Online retail giant boohoo warns of 12% reduction in annual revenues
Manchester online retail giant, boohoo, warned today that revenues for the current financial year are expected to decline by 12%.
In a trading update for the four months to December 31, 2022, the group revealed its turnover had fallen by 11%, compared with the same period a year ago, from £714.5m to £637.7m.
Its UK and rest of Europe regions saw 11% falls in sales, while the USA suffered a 17% decline and the rest of the world a 15% fall in turnover.
In early trading boohoo’s share price had fallen almost six per cent.
Offering guidance for the year ending February 28, 2023, boohoo said adjusted EBITDA is expected to be in line with market expectations, but revenues are expected to decline approximately 12% over the financial year, with an adjusted EBITDA margin of approximately 3.5%.
It said with recent positive signs in global supply chains, it expects to see some easing of disruption along with some relief to freight rates. Combined with the actions being undertaken on costs across the group, it is expected that overall cost growth begins to moderate as the year progresses along with an improved cost inflation outlook exiting the year ahead.
In relation to the period under review, inventory continues to be tightly controlled, with improving speed and flexibility within the global supply base and inventory significantly reduced, down 27% year on year.
Improvements in cash generation have been gained through tighter inventory management, cost control and an improved working capital cycle.
The group said there is significant liquidity headroom with more than £300m of gross cash at the end of December, with net debt expected to be less than 1x adjusted EBITDA at the end of the financial year.
There has been a successful launch of automation in the group’s distribution centre in Sheffield, with improvements to efficiency ramping up over the coming months in line with expectations.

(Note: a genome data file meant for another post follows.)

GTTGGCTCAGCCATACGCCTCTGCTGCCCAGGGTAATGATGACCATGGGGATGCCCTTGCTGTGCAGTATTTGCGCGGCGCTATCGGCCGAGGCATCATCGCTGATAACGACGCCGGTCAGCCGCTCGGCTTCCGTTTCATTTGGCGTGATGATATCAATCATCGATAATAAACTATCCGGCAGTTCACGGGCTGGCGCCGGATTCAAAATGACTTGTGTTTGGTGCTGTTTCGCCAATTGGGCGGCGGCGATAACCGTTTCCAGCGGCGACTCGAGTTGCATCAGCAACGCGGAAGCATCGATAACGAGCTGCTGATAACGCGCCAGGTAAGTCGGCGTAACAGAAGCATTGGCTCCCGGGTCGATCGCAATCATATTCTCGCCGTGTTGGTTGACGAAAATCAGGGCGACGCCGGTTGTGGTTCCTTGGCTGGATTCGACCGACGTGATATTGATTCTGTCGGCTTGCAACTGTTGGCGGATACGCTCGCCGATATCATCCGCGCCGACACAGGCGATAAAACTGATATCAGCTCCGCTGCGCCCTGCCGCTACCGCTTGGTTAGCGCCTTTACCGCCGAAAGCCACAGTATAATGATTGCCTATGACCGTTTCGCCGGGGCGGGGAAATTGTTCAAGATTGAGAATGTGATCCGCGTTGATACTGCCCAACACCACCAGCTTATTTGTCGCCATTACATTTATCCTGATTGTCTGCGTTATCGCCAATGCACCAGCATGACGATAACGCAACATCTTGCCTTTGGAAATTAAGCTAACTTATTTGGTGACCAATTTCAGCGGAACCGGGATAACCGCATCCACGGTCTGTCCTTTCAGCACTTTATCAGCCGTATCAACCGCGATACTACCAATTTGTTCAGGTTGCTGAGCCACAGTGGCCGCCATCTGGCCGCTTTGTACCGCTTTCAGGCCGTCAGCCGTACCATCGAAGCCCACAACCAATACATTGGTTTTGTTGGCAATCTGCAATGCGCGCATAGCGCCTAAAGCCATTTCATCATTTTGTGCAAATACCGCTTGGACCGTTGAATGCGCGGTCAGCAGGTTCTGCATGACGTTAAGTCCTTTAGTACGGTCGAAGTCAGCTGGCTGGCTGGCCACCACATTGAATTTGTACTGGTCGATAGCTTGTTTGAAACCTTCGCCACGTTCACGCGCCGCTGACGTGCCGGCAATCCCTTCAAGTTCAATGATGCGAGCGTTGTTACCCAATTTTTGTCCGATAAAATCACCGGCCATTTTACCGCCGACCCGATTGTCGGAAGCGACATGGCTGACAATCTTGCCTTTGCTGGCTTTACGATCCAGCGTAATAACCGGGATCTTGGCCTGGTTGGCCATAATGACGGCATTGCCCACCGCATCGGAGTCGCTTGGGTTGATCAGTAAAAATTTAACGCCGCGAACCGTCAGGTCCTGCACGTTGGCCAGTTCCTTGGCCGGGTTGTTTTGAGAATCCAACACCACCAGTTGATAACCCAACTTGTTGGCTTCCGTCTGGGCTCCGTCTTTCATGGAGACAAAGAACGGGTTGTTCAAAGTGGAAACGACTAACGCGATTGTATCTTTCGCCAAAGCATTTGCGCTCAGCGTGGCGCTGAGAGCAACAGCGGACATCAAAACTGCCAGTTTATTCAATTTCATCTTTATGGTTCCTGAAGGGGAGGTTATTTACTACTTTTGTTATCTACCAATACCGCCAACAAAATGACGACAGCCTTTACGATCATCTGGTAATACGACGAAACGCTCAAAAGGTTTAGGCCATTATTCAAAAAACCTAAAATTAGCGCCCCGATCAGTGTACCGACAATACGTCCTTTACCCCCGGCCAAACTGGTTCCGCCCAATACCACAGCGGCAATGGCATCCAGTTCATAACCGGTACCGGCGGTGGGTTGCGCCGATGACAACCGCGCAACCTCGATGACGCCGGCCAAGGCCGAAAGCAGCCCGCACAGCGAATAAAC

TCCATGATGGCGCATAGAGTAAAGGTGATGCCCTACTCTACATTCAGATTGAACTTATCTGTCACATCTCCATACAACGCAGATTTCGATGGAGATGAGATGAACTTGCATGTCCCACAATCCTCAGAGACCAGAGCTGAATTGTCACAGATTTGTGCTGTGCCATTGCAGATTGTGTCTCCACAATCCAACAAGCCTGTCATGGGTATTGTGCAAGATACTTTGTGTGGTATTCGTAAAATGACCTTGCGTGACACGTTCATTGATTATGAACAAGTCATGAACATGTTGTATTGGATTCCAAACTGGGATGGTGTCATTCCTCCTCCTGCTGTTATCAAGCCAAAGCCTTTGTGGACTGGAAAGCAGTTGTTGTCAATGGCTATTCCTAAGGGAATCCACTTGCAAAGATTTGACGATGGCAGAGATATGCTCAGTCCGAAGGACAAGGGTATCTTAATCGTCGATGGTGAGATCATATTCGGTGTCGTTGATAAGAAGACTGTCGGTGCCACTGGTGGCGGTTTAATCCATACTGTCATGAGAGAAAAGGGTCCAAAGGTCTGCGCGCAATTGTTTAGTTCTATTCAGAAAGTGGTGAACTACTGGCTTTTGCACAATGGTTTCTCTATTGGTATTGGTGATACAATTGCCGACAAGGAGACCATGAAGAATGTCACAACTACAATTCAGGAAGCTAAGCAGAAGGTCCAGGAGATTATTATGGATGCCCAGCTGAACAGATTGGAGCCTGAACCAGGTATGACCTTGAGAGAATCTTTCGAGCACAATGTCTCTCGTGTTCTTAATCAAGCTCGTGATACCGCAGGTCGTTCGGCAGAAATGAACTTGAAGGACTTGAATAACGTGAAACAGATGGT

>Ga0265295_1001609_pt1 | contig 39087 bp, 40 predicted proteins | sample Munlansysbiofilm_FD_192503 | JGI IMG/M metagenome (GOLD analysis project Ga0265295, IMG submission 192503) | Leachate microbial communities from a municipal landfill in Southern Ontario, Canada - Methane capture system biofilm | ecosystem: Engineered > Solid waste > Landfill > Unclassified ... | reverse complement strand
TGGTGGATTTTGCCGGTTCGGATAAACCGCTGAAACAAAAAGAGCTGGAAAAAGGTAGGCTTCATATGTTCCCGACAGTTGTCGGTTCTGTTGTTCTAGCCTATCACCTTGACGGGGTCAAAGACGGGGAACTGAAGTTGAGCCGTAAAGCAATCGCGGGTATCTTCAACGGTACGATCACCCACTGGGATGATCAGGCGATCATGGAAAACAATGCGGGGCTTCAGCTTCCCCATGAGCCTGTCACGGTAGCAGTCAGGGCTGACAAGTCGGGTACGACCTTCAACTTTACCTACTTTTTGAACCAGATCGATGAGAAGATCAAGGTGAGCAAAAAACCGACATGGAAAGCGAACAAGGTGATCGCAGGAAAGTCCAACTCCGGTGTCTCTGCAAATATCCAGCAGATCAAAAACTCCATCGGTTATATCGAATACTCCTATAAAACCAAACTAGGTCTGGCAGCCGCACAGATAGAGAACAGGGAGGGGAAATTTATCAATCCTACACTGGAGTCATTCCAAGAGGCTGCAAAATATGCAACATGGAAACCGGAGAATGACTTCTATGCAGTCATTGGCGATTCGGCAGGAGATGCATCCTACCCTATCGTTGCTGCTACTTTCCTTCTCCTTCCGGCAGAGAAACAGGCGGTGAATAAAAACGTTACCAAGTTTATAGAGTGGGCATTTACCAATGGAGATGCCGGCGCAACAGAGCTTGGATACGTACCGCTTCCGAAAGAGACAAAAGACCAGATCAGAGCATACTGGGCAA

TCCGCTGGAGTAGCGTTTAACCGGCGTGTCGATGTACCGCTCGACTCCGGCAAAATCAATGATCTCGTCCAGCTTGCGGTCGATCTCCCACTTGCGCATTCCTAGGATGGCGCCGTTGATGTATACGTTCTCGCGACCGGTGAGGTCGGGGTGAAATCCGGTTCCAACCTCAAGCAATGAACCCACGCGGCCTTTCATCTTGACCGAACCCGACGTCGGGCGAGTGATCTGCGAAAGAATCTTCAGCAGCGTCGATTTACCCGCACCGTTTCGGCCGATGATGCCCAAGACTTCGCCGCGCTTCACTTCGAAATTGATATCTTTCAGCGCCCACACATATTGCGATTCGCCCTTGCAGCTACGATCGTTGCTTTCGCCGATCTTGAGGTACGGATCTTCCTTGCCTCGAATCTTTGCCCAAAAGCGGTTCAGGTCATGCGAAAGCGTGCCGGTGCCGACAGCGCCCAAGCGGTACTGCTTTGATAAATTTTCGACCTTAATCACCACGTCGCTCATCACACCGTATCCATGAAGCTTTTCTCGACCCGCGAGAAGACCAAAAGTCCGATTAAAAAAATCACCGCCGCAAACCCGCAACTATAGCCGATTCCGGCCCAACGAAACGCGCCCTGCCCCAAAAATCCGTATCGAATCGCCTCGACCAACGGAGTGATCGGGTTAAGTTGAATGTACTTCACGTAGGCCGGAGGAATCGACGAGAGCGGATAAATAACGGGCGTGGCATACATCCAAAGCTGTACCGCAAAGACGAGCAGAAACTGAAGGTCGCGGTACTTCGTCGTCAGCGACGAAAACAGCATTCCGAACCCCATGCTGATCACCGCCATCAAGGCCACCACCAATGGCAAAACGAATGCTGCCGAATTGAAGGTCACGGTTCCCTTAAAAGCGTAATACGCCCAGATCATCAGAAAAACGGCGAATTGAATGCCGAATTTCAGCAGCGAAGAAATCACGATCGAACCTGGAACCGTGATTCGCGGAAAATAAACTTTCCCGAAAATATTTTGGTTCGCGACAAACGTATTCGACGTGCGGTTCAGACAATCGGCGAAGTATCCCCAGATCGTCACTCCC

Progress continues to be made with the US distribution centre, driving a step change in customer proposition, expected to launch with a phased approach over 2023 and early 2024.
Overheads continue to be managed tightly against a challenging economic backdrop, including a reduction in capacity in the UK distribution network, with action across the group focusing on reducing costs.
Chief executive, John Lyttle, said: “Performance in the period is in line with expectations and reflects the normalisation of the channel shift online over the last 12 months, but demonstrates the significant market share gains the group has made over the last three years.
“Looking ahead, whilst the demand outlook is uncertain due to macro-economic factors, cost inflation is expected to begin to moderate in the second half of the year.
“We have reduced inventory by 27% year on year and with this focus on careful inventory management, strong cost control and cash management, we will continue to drive operational and cost efficiency across the business. The group has continued to invest in key strategic priorities that will enable future growth, and the progress made gives us confidence that as macro-economic headwinds ease it will be well positioned to rebound strongly.”
Earlier this month the group revealed it was considering up to 100 job cuts at its London office.
Russ Mould, investment director at Manchester investment platform AJ Bell, said: “Just because boohoo’s latest update wasn’t much worse than expected, doesn’t mean it was any good either and it still seemed to spook investors.
“Sales are falling, margins are being heavily squeezed and the company has nudged revenue guidance lower.
“At least boohoo is making progress on the basics of retail, carefully managing its costs, cash and inventory so it can keep paying the bills and avoid being left with lots of unwanted stock which it then has to shift at a major discount.
“Longer term doubts about the whole online fast fashion model remain. One offshoot of the cost of living crisis could be a less disposable culture. Online returns can be a hassle and now COVID restrictions are no longer an obstacle, people might prefer to go into a shop and try clothes on before they purchase them.”
He added: “Boohoo may be hanging on to some of the market share gains it made during the pandemic, but there has certainly been a fightback from physical retail in the clothing space.
“Add on social and environmental concerns about the way its clothes are made – with boohoo having a far from unblemished record in its supply chain – and there are plenty of obstacles to winning back the market’s favour.”